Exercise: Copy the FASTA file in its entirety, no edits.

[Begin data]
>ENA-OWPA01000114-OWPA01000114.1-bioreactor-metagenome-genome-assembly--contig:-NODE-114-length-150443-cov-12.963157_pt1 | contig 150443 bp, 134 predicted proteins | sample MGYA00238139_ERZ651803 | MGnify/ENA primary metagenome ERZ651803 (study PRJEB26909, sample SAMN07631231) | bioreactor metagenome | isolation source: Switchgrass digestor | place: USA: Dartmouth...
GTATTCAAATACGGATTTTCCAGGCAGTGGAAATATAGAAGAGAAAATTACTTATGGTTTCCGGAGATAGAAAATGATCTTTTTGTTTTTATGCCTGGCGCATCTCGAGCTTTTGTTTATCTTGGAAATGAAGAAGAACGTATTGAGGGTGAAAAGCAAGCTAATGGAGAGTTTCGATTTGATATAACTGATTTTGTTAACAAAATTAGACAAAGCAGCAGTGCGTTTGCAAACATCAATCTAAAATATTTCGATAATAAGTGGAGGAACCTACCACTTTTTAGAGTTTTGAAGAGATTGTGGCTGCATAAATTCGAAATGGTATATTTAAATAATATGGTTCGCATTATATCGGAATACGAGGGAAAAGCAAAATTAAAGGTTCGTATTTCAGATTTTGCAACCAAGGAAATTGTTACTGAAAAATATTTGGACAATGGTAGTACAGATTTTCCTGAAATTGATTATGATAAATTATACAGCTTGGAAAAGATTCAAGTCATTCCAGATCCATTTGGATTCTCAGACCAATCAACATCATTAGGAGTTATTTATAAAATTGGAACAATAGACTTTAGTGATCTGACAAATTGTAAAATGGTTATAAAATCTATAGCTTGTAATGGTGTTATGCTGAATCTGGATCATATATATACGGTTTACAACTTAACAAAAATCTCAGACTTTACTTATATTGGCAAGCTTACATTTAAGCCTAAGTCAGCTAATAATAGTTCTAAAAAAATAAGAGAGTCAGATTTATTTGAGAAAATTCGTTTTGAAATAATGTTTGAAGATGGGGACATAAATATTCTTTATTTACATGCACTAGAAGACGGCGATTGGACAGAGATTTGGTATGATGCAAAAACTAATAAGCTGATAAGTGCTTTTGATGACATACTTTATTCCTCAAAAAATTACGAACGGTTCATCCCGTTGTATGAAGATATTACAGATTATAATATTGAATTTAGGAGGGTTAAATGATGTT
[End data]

>ENA-OWPA01000114-OWPA01000114.1-bioreactor-metagenome-genome-assembly--contig:-NODE-114-length-150443-cov-12.963157_pt1 | contig 150443 bp, 134 predicted proteins | sample MGYA00238139_ERZ651803 | MGnify/ENA primary metagenome ERZ651803 (study PRJEB26909, sample SAMN07631231) | bioreactor metagenome | isolation source: Switchgrass digestor | place: USA: Dartmouth...
GTATTCAAATACGGATTTTCCAGGCAGTGGAAATATAGAAGAGAAAATTACTTATGGTTTCCGGAGATAGAAAATGATCTTTTTGTTTTTATGCCTGGCGCATCTCGAGCTTTTGTTTATCTTGGAAATGAAGAAGAACGTATTGAGGGTGAAAAGCAAGCTAATGGAGAGTTTCGATTTGATATAACTGATTTTGTTAACAAAATTAGACAAAGCAGCAGTGCGTTTGCAAACATCAATCTAAAATATTTCGATAATAAGTGGAGGAACCTACCACTTTTTAGAGTTTTGAAGAGATTGTGGCTGCATAAATTCGAAATGGTATATTTAAATAATATGGTTCGCATTATATCGGAATACGAGGGAAAAGCAAAATTAAAGGTTCGTATTTCAGATTTTGCAACCAAGGAAATTGTTACTGAAAAATATTTGGACAATGGTAGTACAGATTTTCCTGAAATTGATTATGATAAATTATACAGCTTGGAAAAGATTCAAGTCATTCCAGATCCATTTGGATTCTCAGACCAATCAACATCATTAGGAGTTATTTATAAAATTGGAACAATAGACTTTAGTGATCTGACAAATTGTAAAATGGTTATAAAATCTATAGCTTGTAATGGTGTTATGCTGAATCTGGATCATATATATACGGTTTACAACTTAACAAAAATCTCAGACTTTACTTATATTGGCAAGCTTACATTTAAGCCTAAGTCAGCTAATAATAGTTCTAAAAAAATAAGAGAGTCAGATTTATTTGAGAAAATTCGTTTTGAAATAATGTTTGAAGATGGGGACATAAATATTCTTTATTTACATGCACTAGAAGACGGCGATTGGACAGAGATTTGGTATGATGCAAAAACTAATAAGCTGATAAGTGCTTTTGATGACATACTTTATTCCTCAAAAAATTACGAACGGTTCATCCCGTTGTATGAAGATATTACAGATTATAATATTGAATTTAGGAGGGTTAAATGATGTT